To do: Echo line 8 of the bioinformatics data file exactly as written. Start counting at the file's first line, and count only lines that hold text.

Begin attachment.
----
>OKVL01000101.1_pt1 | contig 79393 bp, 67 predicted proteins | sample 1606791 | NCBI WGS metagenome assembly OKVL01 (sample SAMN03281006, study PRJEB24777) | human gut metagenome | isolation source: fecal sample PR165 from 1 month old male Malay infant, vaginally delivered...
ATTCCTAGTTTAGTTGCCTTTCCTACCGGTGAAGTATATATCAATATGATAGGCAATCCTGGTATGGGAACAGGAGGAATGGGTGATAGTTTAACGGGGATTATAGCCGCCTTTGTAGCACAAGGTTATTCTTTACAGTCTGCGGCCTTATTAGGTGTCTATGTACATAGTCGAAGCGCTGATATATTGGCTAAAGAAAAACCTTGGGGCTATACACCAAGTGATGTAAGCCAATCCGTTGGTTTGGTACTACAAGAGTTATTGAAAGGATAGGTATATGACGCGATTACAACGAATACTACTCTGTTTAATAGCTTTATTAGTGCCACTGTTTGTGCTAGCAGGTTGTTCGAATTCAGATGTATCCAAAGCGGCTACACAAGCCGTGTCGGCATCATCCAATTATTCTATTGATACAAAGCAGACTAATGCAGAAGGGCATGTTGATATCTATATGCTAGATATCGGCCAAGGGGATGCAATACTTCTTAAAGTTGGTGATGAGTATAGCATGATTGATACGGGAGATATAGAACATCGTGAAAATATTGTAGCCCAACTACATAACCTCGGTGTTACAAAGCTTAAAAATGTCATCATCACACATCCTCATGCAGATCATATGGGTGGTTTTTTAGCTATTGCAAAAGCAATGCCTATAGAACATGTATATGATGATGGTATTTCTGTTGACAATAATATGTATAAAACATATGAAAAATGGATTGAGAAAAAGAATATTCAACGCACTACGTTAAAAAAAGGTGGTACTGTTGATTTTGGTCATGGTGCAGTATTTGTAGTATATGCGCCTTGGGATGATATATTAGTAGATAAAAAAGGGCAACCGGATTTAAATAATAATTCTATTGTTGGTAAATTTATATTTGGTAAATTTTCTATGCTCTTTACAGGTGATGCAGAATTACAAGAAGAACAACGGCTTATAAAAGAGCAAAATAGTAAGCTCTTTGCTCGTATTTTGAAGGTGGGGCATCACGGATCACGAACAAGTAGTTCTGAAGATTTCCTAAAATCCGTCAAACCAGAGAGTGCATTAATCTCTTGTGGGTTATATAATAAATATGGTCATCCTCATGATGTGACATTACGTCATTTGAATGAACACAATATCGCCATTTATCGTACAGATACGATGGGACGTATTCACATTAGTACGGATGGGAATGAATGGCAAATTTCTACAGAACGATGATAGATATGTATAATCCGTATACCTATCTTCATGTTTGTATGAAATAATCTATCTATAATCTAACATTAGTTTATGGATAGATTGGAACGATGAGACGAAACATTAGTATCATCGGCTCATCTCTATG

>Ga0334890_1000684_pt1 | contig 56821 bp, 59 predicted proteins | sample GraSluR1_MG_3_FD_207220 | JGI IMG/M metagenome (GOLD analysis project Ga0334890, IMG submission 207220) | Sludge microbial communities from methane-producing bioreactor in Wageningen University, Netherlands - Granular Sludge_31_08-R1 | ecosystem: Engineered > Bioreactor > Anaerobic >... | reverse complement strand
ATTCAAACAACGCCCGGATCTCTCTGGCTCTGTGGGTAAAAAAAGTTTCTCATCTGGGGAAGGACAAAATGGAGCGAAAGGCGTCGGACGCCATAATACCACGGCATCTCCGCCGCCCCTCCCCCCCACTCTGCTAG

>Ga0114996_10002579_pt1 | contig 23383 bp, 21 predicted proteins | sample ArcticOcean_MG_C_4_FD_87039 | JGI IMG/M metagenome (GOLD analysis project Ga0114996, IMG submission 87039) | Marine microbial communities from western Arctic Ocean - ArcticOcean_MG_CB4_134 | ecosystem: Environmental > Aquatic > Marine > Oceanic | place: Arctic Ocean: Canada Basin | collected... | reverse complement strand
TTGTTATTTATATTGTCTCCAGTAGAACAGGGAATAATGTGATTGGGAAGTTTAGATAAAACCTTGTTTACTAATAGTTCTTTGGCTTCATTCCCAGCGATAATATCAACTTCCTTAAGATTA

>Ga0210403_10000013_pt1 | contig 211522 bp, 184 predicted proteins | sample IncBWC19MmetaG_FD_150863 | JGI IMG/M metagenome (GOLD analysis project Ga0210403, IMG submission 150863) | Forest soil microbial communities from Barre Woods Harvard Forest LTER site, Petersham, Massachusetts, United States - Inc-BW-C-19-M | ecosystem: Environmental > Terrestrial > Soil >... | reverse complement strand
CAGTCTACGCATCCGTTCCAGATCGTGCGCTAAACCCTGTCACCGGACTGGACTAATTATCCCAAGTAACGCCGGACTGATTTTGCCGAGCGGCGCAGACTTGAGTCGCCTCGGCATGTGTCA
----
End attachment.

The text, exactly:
CAGTCTACGCATCCGTTCCAGATCGTGCGCTAAACCCTGTCACCGGACTGGACTAATTATCCCAAGTAACGCCGGACTGATTTTGCCGAGCGGCGCAGACTTGAGTCGCCTCGGCATGTGTCA